Runway incursions at Schiphol 1
- 1 The 2018 figures are based on the third version of the European Action Plan for the Prevention of Runway Incursions (EAPPRI 3.0), published in 2018.
Birds remain a serious flight safety risk. In order to control this risk, Schiphol employs bird controllers to patrol the landing area 24 hours a day, seven days a week. In 2018, Amsterdam Airport Schiphol experienced 6.6 bird strikes per 10,000 air transport movements (2017: 5.8). Fortunately, none had serious consequences. Due to the warm weather in spring, summer and autumn of 2018, the bird population in the vicinity of the airport has grown significantly in recent months, bringing the downward trend of the past few years to a halt.
We have recently added three new radar stations to Schiphol's bird detection system; there are now four stations, giving us radar coverage of the entire airport area and part of the adjacent grounds. In May 2018, the initial results of the radar data were analysed. These provided valuable insights, enabling both the airport and the Netherlands Control Group for Bird Strikes (NRV) to take decisive action with regard to crops in order to minimise the risk of future strikes. In line with the recommendations of the NRV, the airport only sows grass infected with endophytes that are unpalatable to mice and geese. From 2019, farmers with cropland belonging to the airport will also deploy this measure and will no longer grow grain.
Bird strikes at Schiphol
(number per 10,000 air transport movements)
Fire is one of the biggest threats to safety at the Schiphol terminal. We comply fully with the statutory requirements for fire safety, regarding these as the absolute minimum. In 2018, we implemented a new approach to fire safety, the core aims of which are to prevent casualties, avoid damage to assets and ensure the continuity of the operation. As part of the approach, we have established a dedicated Fire Safety Office (FSO) and overseen the development of an Integral Fire Safety Plan (IPB). For now, the FSO will focus primarily on fire safety of current and future terminal buildings, including the Crew Center and Skyport. Its future scope will include all buildings at Schiphol. Increasing cooperation between the FSO, the Schiphol fire brigade, Schiphol Real Estate and other relevant departments is an important aim for 2019, while we will also expand our efforts to drive fire safety awareness among Schiphol's visitors and its employees.
Safety at work
We work hard to safeguard the wellbeing of the people who work for us and with us, as well as those who visit our facilities. To ensure we continue providing our employees with a safe and healthy work environment, Schiphol periodically carries out inventories of risks in the workplace. Work-related accidents resulting in absenteeism are registered using the Lost Time Injury Frequency (LTIF) system, which measures the number of such incidents per million hours worked. The system makes it possible to compare our performance against that of other companies. While measuring lost time is essential, we believe that any accident is one too many.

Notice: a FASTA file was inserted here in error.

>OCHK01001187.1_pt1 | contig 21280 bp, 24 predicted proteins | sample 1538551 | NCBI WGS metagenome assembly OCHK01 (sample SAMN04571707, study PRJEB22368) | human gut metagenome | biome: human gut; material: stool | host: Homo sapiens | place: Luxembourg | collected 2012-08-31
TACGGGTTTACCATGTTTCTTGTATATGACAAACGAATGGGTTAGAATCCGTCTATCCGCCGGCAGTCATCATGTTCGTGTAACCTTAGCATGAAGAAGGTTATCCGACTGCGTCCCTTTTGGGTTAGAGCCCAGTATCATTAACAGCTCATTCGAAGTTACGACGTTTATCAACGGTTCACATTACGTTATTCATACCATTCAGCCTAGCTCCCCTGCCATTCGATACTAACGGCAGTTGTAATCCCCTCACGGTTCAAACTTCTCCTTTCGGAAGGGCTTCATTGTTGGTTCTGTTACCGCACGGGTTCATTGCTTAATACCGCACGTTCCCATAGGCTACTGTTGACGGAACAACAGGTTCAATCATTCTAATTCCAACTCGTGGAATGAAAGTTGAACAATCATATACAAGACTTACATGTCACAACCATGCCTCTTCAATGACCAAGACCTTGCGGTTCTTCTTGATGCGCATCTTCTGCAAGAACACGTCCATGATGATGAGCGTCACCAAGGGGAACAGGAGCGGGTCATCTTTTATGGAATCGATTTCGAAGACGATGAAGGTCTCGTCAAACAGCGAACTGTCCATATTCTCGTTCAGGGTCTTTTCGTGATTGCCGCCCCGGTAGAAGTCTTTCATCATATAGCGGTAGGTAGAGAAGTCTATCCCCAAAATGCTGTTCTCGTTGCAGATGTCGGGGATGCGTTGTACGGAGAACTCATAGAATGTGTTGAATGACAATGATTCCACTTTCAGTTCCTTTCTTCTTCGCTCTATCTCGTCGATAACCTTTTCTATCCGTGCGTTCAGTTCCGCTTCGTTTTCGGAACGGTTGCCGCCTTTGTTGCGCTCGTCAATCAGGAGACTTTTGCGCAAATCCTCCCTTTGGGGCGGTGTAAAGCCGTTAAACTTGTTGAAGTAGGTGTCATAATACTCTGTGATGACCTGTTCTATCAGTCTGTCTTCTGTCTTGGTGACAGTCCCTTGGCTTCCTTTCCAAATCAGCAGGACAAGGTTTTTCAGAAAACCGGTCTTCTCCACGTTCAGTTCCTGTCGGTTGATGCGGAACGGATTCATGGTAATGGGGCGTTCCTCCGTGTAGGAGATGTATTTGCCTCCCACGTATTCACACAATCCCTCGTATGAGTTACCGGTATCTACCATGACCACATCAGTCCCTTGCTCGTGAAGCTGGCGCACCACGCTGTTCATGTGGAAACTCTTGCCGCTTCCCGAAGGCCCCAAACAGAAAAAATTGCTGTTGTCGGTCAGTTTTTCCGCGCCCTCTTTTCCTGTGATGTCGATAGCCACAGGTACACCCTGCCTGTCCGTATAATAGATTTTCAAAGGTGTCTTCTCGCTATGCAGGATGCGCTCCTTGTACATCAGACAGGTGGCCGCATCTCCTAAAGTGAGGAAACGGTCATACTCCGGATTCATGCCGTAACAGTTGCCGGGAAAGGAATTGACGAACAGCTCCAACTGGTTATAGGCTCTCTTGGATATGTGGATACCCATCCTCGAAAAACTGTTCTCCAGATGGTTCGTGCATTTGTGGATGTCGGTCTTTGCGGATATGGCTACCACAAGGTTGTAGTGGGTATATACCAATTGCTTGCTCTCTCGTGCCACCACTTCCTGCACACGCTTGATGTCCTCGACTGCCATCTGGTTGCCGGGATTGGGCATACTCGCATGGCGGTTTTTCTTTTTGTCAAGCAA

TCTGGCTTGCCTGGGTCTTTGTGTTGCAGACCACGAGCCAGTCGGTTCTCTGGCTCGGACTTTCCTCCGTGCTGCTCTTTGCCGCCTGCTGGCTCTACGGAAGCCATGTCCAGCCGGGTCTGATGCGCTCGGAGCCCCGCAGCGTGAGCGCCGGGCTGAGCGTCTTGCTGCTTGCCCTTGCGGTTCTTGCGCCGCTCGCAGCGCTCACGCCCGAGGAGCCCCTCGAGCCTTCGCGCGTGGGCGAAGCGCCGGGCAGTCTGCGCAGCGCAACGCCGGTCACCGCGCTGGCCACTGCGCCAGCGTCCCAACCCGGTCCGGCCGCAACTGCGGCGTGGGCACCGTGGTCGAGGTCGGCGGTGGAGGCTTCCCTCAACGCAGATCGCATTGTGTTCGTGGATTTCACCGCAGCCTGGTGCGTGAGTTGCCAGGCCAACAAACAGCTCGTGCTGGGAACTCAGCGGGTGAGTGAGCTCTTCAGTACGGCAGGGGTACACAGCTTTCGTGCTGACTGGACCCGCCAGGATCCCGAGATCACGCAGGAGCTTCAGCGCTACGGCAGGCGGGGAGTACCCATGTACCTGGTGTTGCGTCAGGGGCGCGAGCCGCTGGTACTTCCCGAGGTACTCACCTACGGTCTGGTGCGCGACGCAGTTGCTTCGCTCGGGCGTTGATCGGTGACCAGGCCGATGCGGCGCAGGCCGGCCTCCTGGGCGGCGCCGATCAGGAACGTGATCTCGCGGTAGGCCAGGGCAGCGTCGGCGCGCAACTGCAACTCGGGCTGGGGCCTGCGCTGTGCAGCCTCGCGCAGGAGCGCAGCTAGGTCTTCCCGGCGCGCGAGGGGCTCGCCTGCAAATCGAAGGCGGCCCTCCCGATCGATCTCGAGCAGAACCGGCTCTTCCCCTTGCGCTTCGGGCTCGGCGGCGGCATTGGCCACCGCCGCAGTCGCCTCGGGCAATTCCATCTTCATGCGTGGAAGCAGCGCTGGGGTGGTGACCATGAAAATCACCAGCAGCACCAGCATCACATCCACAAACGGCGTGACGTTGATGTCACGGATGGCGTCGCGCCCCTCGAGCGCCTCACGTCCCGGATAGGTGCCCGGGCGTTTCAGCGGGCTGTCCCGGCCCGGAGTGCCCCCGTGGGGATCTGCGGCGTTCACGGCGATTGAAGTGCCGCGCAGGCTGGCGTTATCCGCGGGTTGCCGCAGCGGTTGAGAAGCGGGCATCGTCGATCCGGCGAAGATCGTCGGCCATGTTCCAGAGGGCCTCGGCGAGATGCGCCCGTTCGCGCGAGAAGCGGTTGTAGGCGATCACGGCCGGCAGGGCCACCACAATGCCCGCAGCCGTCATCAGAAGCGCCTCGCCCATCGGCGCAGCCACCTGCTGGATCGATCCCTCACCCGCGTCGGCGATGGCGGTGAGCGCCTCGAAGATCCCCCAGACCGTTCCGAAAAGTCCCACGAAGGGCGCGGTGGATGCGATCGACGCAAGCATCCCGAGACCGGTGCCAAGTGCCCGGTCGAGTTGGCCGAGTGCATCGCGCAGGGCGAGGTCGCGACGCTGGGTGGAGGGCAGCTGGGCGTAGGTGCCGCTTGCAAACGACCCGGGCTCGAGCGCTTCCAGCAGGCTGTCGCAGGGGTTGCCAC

In 2018, Schiphol Nederland B.V. (excluding the fire department) recorded an LTIF of 0.3 (2017: 1.0). The LTIF score for the fire department was 16.4 (2017: 25.7). Both scores are below the set limits of 3 and 40, respectively. Over the past five years, the absolute number of incidents leading to injury has fluctuated between 5 and 9, giving an average of 7.3 (2017: 4.8). No fatal incidents involving employees occurred in 2018.
Safety of travellers and visitors
There were 246 incidents involving injuries to travellers and visitors at the Schiphol terminal in 2018 (2017: 229). In 2018, there were no fatal incidents involving passengers or visitors. Where necessary, our in-house emergency response service attended to these incidents on site. Crowd management is seen by Schiphol as an important control mechanism for preventing injury-causing risks involving large crowds within the terminal. Crowd-management teams responsible for supervising people flows are deployed to specific hotspots within the terminal, and we also pay close attention to vertical and horizontal walkways, where there is an increased risk of people falling.
In 2018, Schiphol harmonised the various HSE standards allocated to individual projects or work activities, standardising these into the single, integrated 'HSE standard Schiphol'. Through this action, we aim to further improve safety across our construction and maintenance activities.
This standard will be implemented in early 2019, providing our partners with clear and objective expectations when it comes to guaranteeing safety and protecting the environment. Having a consistent set of standards in place will be increasingly important as construction activity intensifies at Schiphol over the coming years.
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Passenger and airline journey- As an airport operator, we are responsible for the ...